This week in PR (13 May)

About the author

Richard Bailey FCIPR MPRCA is editor of PR Academy's PR Place Insights. He teaches and assesses undergraduate, postgraduate and professional students.

It happened this week

  • James HalliwellWagatha Christie: ‘A PR debacle, an extraordinary spectacle, a carnival of gruesomeness [subscription required] (12 May)
    ‘Rather than a way to restore a damaged reputation, UK libel law is infamous for being a quick way to add ruinous financial injury to insult. In any libel trial, original slurs on reputations are repeated then pored over – and, if it’s a high-profile trial, splashed across the tabloids and gossiped about.’

Industry / profession

  • Mark Borkowski: Rob Mayhew and the universal experience of PR (9 May)
    ‘Gabriel Gatehouse’s brilliant podcast The Coming Storm demonstrates how an intoxicating combination of mythology and memes created a political movement that rocked the world’s most powerful democracy to its core. That isn’t to condone QAnon, far from it, but we should be taking hard lessons from its terrifying rise to prominence and using them to create communications mediums with real, world-changing influence.’

Purpose and ESG

  • Steffan Williams: Proxy Problems (no date)
    ‘Make sure your actions are consistent.  If you have a position on an issue, make sure another part of your business isn’t lobbying against it.  Consistency and a clear transition path will reduce clashes with shareholders and make for an easier navigation of the ESG waters ahead.’

Consulting, teams and careers

Gender, diversity and wellbeing

  • Naomi MG Smith: Let’s talk about depression (11 May)
    ‘I’m not a fan of therapy, I feel like I’m rubbish at it and I struggle to be consistent with attendance because it’s hard work to look inside yourself. However, getting a Life Coach has been a game-changer. Life coaching looks forward rather than backwards and enables me to bring my true self to the space, reflect, and grow.’

Public and third sectors

Politics, public affairs and public sphere 

  • Nick Williams: Public affairs should learn the lessons of 1997 (12 May)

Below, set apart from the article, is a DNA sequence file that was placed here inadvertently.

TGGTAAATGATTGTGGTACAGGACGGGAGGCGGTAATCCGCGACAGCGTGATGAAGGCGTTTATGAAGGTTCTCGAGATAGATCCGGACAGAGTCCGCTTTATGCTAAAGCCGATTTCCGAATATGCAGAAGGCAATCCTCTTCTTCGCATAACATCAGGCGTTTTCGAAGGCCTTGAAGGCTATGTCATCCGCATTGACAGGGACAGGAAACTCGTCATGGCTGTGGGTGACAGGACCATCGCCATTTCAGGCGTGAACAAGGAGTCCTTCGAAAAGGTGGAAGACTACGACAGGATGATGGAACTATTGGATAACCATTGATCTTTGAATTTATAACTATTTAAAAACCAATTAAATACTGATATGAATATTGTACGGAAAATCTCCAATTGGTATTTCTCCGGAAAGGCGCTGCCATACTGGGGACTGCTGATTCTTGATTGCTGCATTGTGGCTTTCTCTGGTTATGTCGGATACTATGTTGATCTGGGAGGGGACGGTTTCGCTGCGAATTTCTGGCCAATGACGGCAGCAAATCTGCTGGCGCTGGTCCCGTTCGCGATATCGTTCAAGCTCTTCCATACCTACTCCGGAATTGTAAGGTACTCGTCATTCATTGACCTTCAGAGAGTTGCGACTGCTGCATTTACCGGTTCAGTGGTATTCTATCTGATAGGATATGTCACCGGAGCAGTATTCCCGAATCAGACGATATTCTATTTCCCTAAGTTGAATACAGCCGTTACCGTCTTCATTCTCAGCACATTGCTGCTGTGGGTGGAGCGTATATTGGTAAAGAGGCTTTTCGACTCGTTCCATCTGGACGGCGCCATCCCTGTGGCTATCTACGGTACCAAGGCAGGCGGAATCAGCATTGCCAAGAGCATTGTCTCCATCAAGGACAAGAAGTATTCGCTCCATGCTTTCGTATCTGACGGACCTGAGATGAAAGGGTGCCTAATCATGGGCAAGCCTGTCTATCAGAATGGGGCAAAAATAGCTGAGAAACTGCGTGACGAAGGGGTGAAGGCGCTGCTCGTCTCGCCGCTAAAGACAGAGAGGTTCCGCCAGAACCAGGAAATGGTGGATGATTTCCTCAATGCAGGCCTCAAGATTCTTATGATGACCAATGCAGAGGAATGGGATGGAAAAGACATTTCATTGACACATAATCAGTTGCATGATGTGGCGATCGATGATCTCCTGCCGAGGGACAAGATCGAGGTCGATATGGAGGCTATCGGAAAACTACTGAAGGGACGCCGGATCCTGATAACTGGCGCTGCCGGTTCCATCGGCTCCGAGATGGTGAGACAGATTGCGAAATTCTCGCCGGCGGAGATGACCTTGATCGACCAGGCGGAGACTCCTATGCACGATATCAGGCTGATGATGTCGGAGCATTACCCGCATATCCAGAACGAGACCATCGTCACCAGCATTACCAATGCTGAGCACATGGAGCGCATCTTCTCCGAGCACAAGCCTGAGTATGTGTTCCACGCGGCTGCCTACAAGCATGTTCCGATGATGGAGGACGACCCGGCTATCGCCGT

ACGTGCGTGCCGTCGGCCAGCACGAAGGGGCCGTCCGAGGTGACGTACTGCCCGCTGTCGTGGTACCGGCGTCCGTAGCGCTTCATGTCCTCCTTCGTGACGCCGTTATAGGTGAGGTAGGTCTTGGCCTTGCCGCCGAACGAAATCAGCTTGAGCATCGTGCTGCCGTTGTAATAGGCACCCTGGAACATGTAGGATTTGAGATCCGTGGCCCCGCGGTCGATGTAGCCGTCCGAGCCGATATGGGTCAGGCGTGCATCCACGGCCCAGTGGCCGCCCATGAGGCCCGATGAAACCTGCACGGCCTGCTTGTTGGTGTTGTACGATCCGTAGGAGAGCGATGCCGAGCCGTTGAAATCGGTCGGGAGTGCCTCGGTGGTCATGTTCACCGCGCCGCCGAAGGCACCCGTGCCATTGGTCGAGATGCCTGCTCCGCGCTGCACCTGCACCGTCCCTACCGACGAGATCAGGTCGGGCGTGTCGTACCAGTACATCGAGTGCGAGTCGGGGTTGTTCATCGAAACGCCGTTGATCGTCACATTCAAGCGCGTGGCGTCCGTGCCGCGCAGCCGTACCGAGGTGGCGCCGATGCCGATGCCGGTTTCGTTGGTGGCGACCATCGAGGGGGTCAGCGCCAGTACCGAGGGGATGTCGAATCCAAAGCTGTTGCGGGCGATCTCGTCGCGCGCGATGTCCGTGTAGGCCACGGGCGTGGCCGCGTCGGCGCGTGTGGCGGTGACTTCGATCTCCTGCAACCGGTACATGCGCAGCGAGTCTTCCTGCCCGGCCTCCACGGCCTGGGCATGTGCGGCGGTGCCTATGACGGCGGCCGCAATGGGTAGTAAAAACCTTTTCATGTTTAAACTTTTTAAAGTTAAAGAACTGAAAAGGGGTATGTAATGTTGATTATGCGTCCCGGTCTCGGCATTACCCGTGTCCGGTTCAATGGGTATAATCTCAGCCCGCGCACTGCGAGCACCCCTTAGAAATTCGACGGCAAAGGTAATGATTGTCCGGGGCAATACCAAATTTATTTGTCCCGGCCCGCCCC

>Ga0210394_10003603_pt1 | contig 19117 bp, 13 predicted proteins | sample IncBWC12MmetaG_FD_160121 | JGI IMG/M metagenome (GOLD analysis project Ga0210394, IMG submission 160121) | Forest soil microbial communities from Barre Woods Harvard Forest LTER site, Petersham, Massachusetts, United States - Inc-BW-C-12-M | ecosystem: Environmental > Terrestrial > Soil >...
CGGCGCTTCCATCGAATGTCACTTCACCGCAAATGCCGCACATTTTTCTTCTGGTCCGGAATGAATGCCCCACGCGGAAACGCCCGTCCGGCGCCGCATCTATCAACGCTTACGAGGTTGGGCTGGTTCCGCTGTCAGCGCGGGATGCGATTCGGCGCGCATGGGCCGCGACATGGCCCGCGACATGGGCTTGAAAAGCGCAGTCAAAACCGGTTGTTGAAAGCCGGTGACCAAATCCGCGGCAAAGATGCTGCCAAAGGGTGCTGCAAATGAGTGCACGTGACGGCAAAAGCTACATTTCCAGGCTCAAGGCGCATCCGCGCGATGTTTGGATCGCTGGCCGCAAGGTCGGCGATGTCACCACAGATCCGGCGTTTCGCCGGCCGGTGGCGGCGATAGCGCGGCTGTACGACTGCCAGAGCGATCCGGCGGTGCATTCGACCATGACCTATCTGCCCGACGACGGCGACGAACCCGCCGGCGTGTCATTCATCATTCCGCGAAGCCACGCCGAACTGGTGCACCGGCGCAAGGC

‘After 12 years of Conservative government, are public affairs consultancies and in-house teams prepared for the next General Election? As much as they may have personal views about the Labour Party, are they really putting their clients’ best interests at heart by refusing to engage Labour or claiming that they will never win the next election?’
  • Max Sugarman: The Government’s approach to foreign lobbyists suggests wider reform is needed (12 May)
    ‘Whilst a new foreign lobbying register is a positive step, it highlights a rather haphazard approach by the Government to lobbying in the UK. Currently, if you’re a consultant lobbyist, you are legally required to sign up to the UK Register of Consultant Lobbyists, yet there is no such requirement for inhouse lobbyists.’
  • Tom Haynes: A government back on track? (10 May)
    ‘Election promises to level up in areas like education, transport and infrastructure are all included in the Queens Speech, with ambitious, long-term plans for reforms. These changes may be significant in the longer term, but the challenge for the Government will be to show that they are delivering for voters – both those in the red wall and those in the Conservative heartland seats in the South of England — by the next election.’
  • Nick Vaughan and Andrew McQuillan: Political Insider: Queen’s Speech (no date)
    ‘For only the third time in her reign, the Queen did not deliver the Queen’s Speech. Instead, it was left to Prince Charles to set out the Government’s legislative agenda for the new parliamentary session which began today.’